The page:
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The World's Oldest Human Drawing Has Been Discovered In A Cave In South Africa

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Jonathan O'Callaghan

Senior Staff Writer

clockSep 12 2018, 18:00 UTC

You can see the cross-hatched drawing in red paint here. Craig Foster

Archaeologists have made an incredible finding of a human drawing that dates back more than 70,000 years, making it the oldest human drawing ever discovered.

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The finding, published in Nature, was made in Blombos Cave, which is located on the southern coast of South Africa. The research was led by Professor Christopher Henshilwood from the University of Bergen in Norway. It’s thought this cave was used temporarily by hunter-gatherers for stays of a week or two long ago.

The “drawing” consisted of a cross-hatched pattern made of six lines crossed with three lines on a silcrete flake. As such, it was described as a Stone Age “hashtag”. It looks like the pattern was originally much larger, as the lines abruptly end, and may have been more complex. The team think it was made with a pointed ochre crayon, with a tip 1 to 3 millimeters wide.

“It is definitely an abstract design and it almost certainly had some meaning to the maker,” Professor Henshilwood told IFLScience. “It is also evidence of the ability of early humans to store information outside of the human brain.”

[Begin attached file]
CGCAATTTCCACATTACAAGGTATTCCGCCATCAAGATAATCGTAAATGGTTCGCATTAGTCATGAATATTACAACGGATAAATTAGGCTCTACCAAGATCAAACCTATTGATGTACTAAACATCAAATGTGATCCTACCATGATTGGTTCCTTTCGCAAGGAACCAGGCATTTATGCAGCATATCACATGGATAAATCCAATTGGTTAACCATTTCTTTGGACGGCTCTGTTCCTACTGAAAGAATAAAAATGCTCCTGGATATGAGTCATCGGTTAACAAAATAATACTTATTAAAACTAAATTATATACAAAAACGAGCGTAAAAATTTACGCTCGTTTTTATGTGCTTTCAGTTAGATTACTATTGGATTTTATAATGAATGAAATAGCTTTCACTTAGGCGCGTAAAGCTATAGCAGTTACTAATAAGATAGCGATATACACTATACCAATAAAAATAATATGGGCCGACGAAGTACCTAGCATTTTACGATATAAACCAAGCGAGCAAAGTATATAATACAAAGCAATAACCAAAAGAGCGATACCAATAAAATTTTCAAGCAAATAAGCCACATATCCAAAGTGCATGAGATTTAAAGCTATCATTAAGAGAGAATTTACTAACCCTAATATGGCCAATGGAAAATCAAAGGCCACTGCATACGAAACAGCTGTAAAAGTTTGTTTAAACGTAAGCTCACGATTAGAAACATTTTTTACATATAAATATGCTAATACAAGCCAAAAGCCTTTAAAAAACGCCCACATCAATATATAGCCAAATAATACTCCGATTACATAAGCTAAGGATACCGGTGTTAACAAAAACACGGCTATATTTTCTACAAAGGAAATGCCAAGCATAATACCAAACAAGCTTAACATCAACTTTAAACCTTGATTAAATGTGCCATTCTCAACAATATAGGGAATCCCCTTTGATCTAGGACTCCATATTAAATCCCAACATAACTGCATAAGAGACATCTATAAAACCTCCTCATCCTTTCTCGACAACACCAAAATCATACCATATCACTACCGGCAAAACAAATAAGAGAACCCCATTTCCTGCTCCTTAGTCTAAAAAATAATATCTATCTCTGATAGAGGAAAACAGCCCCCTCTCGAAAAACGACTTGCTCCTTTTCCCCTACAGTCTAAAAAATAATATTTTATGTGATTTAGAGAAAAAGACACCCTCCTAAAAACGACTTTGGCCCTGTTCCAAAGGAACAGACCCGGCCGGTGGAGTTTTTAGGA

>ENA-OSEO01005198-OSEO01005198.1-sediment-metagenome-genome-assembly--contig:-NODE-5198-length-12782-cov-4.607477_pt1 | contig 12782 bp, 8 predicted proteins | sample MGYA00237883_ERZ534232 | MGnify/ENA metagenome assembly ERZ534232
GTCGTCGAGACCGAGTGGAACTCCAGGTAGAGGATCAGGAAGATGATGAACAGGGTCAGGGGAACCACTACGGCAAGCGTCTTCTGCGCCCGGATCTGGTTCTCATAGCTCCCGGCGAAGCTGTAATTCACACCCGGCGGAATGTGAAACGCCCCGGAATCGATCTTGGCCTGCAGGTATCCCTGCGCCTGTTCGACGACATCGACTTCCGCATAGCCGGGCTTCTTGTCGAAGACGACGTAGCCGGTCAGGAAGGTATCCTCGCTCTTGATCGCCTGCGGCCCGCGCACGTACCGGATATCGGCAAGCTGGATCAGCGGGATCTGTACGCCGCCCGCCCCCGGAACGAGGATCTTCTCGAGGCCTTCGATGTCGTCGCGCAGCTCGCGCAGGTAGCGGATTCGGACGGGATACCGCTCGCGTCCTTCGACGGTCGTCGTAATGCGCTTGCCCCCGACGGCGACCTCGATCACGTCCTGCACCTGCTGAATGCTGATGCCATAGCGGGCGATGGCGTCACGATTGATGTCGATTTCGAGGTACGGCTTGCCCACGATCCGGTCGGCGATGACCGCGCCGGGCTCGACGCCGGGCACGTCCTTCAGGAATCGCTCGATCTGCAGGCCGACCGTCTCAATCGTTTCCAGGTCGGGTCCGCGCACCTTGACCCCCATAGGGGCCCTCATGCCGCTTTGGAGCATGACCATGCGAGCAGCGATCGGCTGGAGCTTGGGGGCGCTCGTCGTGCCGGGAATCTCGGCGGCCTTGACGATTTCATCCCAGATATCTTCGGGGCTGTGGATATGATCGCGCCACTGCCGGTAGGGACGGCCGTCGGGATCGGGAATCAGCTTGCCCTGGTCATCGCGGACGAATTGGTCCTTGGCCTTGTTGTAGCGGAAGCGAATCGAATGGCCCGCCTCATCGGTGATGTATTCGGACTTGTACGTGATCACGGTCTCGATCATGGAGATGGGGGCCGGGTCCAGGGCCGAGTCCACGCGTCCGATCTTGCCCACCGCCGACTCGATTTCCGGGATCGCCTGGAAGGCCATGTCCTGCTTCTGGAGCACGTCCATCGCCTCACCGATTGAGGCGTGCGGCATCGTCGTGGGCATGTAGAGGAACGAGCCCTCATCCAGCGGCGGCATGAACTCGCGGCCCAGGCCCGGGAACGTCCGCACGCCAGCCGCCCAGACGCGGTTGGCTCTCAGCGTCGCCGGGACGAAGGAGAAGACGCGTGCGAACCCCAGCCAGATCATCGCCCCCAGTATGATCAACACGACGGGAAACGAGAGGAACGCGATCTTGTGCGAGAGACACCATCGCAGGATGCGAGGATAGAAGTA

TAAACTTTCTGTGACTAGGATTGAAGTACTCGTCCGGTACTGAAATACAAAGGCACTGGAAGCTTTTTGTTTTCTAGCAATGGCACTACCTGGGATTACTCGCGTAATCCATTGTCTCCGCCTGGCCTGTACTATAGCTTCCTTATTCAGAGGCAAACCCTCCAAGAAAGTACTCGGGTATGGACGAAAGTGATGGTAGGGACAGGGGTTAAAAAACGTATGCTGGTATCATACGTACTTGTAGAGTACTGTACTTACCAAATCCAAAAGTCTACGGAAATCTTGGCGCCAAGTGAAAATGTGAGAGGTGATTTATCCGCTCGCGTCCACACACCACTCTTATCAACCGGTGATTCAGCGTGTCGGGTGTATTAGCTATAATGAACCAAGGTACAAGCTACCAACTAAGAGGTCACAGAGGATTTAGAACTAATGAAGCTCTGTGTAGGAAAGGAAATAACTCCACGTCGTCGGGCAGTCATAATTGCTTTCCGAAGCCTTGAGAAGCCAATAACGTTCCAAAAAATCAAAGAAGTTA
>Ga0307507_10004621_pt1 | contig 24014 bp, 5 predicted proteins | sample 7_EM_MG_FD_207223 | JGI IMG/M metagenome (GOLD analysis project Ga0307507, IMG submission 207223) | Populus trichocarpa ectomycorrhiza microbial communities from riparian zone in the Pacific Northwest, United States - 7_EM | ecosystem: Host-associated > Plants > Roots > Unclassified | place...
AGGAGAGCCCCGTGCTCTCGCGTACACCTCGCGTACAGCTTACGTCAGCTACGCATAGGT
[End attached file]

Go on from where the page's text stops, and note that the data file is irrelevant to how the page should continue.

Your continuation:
This particular cave plays host to a number of human artifacts dating back to between 70,000 and 100,000 years. This includes a “tool kit” with two shells inside, filled with an ochre-rich substance similar to a red paint, which proves our ancestors knew how to make paint up to 100,000 years ago.

What Blombos Cave looks like inside. Magnus M. Haaland

In their paper the researchers said this discovery “pre-dates the earliest previously known abstract and figurative drawings by at least 30,000 years.” They used chemical and microscopic analyses to confirm that it had been created by a human hand, demonstrating that Homo sapiens in southern Africa were behaviourally modern.

“The discovery… demonstrates that drawing was part of the behavioural repertoire of populations of early Homo sapiens in southern Africa,” the authors wrote. “It demonstrates their ability to apply similar graphic designs on various media using different techniques.”

Other discoveries at Blombos Cave had shown that humans there could produce paint (and use a brush to paint), engrave abstract designs, and create shell beads. This latest discovery was described as a “fourth leg to the table” by Professor Henshilwood, proving they had the ability to draw.

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It’s a very exciting finding, and one that gives us a fascinating insight into the capabilities of early humans. We may never know the exact meaning of this drawing but we do know it was, to someone at least, a very primitive work of art.


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